Joe: I would eagerly wait for the piece of bread that my mother used to seal up the turkey on Thanksgiving after stuffing and cooking it. It had soaked up the delicious flavors from the aromatics, the onions, the fat.
Before sushi was well-known here, my family went to Hawaii; I was around 10. My mom took us for pizza, but my dad snuck us some sushi. I took a bite and, WOW! Since then, I’ve been chasing that dragon, seeking rarer and rarer tastes.
How do you two differ in the kitchen?
Joe: I use a meat thermometer, she doesn’t. I used to season a lot, Emeril-style—she’s taught me to stop doing it as much; to let the food have its own taste. With some things, I’m more experimental; if I make a suggestion about her cooking, she’ll say, ‘No, this is how you do it!’ And she never fails.
Sadie: He’s the scientist, I’m more like a big mother. I don’t measure, just feel it. When we cook together, we say, ‘What can we do different, or better?’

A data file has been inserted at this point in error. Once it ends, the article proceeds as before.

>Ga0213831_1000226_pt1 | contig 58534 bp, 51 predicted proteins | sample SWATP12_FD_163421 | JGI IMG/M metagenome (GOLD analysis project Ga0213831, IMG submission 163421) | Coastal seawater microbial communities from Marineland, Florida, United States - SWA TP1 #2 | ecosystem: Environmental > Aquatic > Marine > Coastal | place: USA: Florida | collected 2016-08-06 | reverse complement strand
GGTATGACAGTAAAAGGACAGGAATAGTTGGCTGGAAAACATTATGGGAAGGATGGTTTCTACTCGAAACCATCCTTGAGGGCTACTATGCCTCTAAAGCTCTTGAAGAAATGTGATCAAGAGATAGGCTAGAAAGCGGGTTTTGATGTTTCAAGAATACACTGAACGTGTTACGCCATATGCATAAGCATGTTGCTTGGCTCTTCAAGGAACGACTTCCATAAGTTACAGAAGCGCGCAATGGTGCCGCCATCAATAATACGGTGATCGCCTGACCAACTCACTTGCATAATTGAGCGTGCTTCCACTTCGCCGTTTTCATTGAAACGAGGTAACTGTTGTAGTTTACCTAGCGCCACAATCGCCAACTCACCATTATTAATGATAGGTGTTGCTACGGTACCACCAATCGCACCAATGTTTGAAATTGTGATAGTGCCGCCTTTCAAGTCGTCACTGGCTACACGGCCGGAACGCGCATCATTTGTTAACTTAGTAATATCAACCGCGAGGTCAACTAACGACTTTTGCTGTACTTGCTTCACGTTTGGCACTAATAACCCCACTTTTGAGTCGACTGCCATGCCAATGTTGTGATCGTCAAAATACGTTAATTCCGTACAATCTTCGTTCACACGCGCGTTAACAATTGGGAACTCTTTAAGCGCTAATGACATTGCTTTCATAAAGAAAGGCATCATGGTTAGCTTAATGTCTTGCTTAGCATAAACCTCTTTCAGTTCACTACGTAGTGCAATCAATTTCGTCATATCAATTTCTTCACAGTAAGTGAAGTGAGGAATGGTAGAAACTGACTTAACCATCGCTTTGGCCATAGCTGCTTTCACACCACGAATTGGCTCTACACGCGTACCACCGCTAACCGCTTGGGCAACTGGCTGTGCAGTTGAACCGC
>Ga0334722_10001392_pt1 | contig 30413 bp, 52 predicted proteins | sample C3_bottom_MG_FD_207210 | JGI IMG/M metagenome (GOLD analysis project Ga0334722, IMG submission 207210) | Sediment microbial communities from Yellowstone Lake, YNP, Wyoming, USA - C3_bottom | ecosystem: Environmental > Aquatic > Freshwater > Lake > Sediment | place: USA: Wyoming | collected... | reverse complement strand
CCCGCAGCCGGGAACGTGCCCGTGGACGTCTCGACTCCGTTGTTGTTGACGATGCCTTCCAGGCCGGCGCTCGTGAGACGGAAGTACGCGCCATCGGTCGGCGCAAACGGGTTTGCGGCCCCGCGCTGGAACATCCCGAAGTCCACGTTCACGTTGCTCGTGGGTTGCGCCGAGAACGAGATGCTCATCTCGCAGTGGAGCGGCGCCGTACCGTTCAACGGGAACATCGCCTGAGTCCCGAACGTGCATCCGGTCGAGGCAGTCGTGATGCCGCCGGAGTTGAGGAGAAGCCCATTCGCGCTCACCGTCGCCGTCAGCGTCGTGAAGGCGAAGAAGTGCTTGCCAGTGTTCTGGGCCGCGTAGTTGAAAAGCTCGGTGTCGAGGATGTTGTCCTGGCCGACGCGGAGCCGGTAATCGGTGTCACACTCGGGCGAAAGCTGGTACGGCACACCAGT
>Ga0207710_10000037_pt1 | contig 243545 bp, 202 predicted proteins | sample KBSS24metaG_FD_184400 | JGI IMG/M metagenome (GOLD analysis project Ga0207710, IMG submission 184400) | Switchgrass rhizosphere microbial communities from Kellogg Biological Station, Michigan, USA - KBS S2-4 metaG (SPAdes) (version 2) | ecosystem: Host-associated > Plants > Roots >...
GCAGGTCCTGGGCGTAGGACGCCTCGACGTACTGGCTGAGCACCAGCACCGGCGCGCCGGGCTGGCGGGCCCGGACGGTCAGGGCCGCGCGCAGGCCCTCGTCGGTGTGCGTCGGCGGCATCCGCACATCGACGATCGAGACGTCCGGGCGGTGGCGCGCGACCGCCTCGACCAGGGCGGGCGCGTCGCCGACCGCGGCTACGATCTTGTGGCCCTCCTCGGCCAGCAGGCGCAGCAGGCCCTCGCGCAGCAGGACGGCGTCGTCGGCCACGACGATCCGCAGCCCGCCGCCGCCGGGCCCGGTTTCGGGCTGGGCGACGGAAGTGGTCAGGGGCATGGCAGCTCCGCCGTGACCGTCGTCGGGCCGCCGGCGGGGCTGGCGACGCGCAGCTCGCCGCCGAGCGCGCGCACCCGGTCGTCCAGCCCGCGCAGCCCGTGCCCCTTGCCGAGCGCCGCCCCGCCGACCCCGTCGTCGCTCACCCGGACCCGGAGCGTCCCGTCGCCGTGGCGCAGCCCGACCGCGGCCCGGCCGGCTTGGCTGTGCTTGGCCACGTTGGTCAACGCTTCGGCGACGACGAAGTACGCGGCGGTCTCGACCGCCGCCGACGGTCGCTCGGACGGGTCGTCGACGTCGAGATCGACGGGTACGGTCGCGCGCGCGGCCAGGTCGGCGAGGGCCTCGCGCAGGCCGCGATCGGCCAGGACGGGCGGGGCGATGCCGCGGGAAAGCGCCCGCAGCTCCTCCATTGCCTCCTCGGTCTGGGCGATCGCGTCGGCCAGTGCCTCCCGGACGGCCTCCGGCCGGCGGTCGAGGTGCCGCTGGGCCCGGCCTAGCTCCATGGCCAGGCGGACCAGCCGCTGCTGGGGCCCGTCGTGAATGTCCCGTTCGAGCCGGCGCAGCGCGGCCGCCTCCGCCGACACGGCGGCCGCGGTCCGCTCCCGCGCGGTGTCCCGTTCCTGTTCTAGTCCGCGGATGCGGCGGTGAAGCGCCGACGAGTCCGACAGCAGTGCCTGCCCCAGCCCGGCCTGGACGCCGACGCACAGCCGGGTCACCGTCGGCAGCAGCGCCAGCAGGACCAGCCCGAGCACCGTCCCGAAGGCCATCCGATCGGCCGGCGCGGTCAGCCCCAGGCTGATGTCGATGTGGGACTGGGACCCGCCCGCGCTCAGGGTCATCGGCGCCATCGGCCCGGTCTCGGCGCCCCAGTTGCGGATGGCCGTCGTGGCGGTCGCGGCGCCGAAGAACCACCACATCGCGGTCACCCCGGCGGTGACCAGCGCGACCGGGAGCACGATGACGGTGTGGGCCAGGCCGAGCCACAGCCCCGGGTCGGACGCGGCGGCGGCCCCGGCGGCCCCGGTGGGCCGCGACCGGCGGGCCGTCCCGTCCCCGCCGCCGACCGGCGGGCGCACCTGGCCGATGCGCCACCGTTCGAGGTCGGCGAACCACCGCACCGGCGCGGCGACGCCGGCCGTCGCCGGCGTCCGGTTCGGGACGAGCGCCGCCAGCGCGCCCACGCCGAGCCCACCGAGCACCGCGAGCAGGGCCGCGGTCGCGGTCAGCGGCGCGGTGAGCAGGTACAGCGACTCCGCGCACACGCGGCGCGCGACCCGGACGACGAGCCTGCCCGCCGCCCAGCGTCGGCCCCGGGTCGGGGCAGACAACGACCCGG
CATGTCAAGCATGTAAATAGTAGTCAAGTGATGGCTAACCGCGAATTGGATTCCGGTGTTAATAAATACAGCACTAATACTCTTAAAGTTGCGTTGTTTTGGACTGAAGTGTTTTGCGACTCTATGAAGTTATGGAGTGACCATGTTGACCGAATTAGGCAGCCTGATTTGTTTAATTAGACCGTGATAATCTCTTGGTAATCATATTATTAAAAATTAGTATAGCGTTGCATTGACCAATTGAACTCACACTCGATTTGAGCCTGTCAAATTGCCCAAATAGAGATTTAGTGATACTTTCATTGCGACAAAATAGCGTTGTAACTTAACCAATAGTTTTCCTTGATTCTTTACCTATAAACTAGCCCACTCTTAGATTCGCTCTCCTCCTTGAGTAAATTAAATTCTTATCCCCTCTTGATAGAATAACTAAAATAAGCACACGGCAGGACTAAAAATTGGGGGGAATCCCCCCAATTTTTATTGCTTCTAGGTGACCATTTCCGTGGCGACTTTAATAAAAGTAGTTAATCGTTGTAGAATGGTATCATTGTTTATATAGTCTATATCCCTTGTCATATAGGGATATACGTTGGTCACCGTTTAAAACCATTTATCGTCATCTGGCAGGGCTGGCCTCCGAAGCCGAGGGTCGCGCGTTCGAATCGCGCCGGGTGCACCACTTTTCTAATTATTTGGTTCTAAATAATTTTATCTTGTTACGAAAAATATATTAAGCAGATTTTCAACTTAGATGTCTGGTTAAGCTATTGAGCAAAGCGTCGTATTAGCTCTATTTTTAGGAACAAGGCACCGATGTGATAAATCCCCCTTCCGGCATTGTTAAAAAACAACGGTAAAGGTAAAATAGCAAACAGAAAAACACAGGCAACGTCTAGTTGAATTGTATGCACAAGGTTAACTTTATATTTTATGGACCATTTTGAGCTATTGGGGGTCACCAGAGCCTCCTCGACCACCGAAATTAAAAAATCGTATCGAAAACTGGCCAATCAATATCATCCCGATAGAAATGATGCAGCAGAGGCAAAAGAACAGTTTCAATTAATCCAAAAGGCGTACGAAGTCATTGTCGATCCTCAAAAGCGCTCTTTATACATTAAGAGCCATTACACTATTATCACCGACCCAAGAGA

Any tips for ingredients?
Sadie: In addition to the Asian markets, we shop at farmers markets for fresh vegetables and love Flat 12 Market for foraged, imported and house-made things.
Joe: We look for seasonality; eat something when it’s at its best. We love Moriarty Meats.
What does “food nerd” mean to you?
Joe (proudly): Every meal we eat, we have to talk about it.
Sadie: Sometimes I’m tired, I’ll think, ‘Why can’t I just enjoy the steak?’ But I’m a nerd, so I have to ask, ‘How is it cutting?!’ Even an instant ramen cup noodle—you are supposed to just add water and eat it after three minutes, I will add an egg and green onion.
Tori Negi Shio Lemon 鶏ネギ塩レモン
This traditional Japanese summer dish—the name means chicken (tori), green onion (negi), salt (shio) and lemon—is simple and delicious. Bite-sized pieces of chicken thigh are briefly marinated in shio dare, a salt-based sauce. The dish, meant to be eaten as an appetizer alongside other things, can easily be multiplied to make a larger batch. The flavors pair well with other small, simple dishes, like Japanese pickles (tsukemono), rice and miso soup.